This Influencer's $165 'Creativity' Seminar Was Compared To Fyre Festival, But She's Decided Not To Cancel It After All

On Instagram Influencer Caroline Calloway's profile, she refers to her account as a “first-of-its-kind” platform — citing herself as the first to use lengthy "story" captions as she chronicled her time at University of Cambridge and her budding relationship with a fellow student there. Now other parts of her brand are being scrutinized after her U.S. tour —which cost $165 to attend and featured workshops on "creativity" that were criticized heavily online as a "scam" — was cancelled and un-cancelled again within a three day window, as Insider reports.

"I canceled my tour because I was frightened and feeling worthless because if you read enough bad things about yourself on the internet you will start to believe they're true," Calloway wrote on Instagram announcing plans to bring back the tour. "You can't let the people who despise you run your f---ing life."

Though Calloway held two tour events — one in D.C. and another in Brooklyn — the reported problems with the tour were seemingly endless. Calloway reportedly failed to book venues for her seminars, came under fire for initially deciding not to pay photographers and had trouble financing her ambitious plans. As buzz around the tour began to grow online, it garnered comparisons to other viral failed events like "fyre festival."

After acknowledging that her attempted tour had failed, Calloway announced earlier this week that everyone who bought tickets would be refunded. The refunds were confirmed by Eventbrite, according to Insider.


This isn’t the first time Calloway’s business endeavors have gone south. Business Insider reports that she was under contract with Flatiron Books to publish a memoir about falling in love abroad, but that fell through after Calloway decided she wasn’t interested in writing the book, despite already spending $165,000 of her $500,000 advance. Even fellow students at Cambridge questioned the authenticity of the experience she wrote about on Instagram.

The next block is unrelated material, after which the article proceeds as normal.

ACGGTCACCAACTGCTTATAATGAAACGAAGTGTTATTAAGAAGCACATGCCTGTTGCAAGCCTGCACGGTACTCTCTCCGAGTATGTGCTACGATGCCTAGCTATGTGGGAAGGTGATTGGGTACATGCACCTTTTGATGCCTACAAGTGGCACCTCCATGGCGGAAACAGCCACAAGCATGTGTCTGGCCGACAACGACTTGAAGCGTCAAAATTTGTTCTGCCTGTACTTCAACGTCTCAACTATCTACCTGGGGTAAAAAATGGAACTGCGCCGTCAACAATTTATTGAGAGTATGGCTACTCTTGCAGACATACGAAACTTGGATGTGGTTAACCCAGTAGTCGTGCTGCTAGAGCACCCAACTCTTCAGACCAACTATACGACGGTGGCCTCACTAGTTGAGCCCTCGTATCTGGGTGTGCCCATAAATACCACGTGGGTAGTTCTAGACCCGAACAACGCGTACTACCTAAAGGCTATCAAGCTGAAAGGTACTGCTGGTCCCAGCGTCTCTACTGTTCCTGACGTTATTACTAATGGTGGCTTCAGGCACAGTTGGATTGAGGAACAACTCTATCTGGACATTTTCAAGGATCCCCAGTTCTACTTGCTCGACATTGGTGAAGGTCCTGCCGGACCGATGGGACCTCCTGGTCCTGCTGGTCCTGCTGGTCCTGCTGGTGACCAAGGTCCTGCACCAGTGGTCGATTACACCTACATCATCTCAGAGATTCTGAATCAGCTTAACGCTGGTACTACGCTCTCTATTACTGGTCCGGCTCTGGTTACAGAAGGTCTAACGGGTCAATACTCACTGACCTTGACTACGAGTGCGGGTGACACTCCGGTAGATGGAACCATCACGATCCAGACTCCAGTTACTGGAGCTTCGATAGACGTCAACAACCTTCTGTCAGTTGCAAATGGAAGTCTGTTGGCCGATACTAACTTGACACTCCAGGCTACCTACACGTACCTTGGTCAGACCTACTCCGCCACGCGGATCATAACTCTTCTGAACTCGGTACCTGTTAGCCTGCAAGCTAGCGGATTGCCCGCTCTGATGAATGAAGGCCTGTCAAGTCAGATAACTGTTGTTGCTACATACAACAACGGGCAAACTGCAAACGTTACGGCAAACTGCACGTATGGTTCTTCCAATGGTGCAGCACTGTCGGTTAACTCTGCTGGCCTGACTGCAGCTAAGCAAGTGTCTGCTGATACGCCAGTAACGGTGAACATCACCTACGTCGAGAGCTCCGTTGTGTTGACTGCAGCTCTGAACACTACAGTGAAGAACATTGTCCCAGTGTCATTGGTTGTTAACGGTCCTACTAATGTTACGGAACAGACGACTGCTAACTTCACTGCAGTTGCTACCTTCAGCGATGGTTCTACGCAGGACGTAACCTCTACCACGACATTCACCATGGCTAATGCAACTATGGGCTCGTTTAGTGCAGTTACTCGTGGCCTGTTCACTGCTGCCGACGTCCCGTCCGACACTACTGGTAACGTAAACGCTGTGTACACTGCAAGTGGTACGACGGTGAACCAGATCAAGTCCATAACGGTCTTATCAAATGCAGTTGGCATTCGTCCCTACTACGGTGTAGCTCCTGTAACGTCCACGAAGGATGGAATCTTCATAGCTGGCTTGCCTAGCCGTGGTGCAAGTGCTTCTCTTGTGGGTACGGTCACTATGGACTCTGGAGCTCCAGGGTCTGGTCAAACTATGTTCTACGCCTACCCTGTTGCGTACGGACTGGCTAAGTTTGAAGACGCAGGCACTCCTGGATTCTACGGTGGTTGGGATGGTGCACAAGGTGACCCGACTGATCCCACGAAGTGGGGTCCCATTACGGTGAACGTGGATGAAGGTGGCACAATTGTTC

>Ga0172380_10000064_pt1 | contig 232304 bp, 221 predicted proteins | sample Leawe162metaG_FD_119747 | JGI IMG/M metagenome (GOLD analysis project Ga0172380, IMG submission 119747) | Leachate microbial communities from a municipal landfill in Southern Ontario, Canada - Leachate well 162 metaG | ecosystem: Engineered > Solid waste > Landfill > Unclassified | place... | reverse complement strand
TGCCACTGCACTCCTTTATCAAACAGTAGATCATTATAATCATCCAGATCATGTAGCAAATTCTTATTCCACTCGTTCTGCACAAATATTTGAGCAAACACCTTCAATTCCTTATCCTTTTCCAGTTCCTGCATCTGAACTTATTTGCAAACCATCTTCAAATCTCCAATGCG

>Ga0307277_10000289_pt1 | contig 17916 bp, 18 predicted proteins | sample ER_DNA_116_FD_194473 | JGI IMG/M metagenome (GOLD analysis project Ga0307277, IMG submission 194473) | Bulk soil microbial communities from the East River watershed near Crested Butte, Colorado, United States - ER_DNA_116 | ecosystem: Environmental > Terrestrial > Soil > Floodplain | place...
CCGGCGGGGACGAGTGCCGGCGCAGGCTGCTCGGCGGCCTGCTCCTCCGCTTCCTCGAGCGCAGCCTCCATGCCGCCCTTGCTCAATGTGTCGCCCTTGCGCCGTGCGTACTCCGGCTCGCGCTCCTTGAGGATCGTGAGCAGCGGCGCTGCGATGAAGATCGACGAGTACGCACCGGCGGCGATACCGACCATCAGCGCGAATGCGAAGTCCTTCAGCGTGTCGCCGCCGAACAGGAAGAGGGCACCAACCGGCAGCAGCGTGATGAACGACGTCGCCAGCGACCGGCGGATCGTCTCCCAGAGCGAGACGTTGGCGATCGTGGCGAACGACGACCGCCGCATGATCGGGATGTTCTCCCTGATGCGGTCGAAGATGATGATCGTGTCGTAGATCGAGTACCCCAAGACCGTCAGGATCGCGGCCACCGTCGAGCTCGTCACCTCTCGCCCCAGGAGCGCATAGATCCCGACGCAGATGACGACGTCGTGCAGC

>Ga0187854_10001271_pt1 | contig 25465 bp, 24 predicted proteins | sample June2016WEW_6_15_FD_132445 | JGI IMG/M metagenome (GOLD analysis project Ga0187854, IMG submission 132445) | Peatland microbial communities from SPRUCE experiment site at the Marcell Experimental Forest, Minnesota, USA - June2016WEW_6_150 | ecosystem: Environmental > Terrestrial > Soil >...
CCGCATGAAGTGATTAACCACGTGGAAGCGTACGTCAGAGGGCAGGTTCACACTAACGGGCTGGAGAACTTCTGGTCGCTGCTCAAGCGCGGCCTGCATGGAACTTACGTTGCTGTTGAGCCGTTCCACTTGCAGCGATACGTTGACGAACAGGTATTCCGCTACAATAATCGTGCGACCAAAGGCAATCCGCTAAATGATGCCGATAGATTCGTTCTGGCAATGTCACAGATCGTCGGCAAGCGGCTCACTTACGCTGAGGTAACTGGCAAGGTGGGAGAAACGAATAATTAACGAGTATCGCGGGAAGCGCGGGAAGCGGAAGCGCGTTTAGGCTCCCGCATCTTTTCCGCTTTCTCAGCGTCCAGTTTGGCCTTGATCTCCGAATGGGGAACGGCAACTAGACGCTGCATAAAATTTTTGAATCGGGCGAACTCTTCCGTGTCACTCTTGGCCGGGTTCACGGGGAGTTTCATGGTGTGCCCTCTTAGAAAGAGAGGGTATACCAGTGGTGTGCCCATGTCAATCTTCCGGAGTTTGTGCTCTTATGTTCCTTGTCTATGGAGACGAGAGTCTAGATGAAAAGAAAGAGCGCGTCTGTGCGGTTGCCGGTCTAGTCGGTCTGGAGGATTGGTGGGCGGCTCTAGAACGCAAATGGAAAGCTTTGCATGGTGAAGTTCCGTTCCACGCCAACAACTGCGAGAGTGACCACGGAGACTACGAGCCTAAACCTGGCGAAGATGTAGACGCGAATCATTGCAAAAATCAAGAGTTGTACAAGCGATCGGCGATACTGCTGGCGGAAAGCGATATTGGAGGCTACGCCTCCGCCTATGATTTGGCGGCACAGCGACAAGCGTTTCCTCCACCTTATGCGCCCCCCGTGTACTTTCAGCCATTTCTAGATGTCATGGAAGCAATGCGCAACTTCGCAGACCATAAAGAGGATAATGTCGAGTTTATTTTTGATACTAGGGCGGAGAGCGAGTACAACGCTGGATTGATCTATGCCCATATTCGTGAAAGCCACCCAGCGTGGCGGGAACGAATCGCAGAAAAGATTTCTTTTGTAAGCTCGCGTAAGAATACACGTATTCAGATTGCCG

An article on Pajiba, journalist Kayleigh Donaldson cited the Tumblr page Ask A Cambridge Student, where one person wrote that Calloway ‘perpetuates the myth that Oxbridge is like this fantasyland, whereas in reality, it’s quirky, but is much more normal than people think.’ Donaldson also had some harsh words for Calloway, writing “Caroline Calloway’s scam may not be the biggest on the Internet or the most upsetting but it certainly best represents the truth that lies beneath the well-filtered veil.”

Donaldson isn’t alone in seeing the connection between Calloway’s seminar and other high-profile scams. A New York Magazine article about Calloway ended with the lines “And just like that, the Creativity Workshop by Caroline Calloway ascended into failed influencer-event heaven. I imagine the ghost of Fyre Festival met it at the gates.”

These words ought to remind us that Calloway’s grift is not all that unique. As Donaldson writes, it is connected to a much larger problem that comes with the lucrativeness of running a successful Instagram and the idealized portrayal of life that is often required to achieve that success. While some Influencers certainly may have more to offer than Calloway (and there's no harm in investing in your personal development), it’s always healthy to maintain a degree of skepticism.

As Calloway plans to revive her tour, she has taken to Instagram to assert that she doesn't plan to take online criticism to heart: "I am not going to quit a project that I love with my whole heart and brings me — and others — purpose and joy because of the opinions of other people who, quite frankly, didn't attend the workshop and were never going to buy a ticket in the first place," she wrote. "I'm not doing this to make myself rich. It's standard for creators to have ticketed meet and greets. And this is much more than that."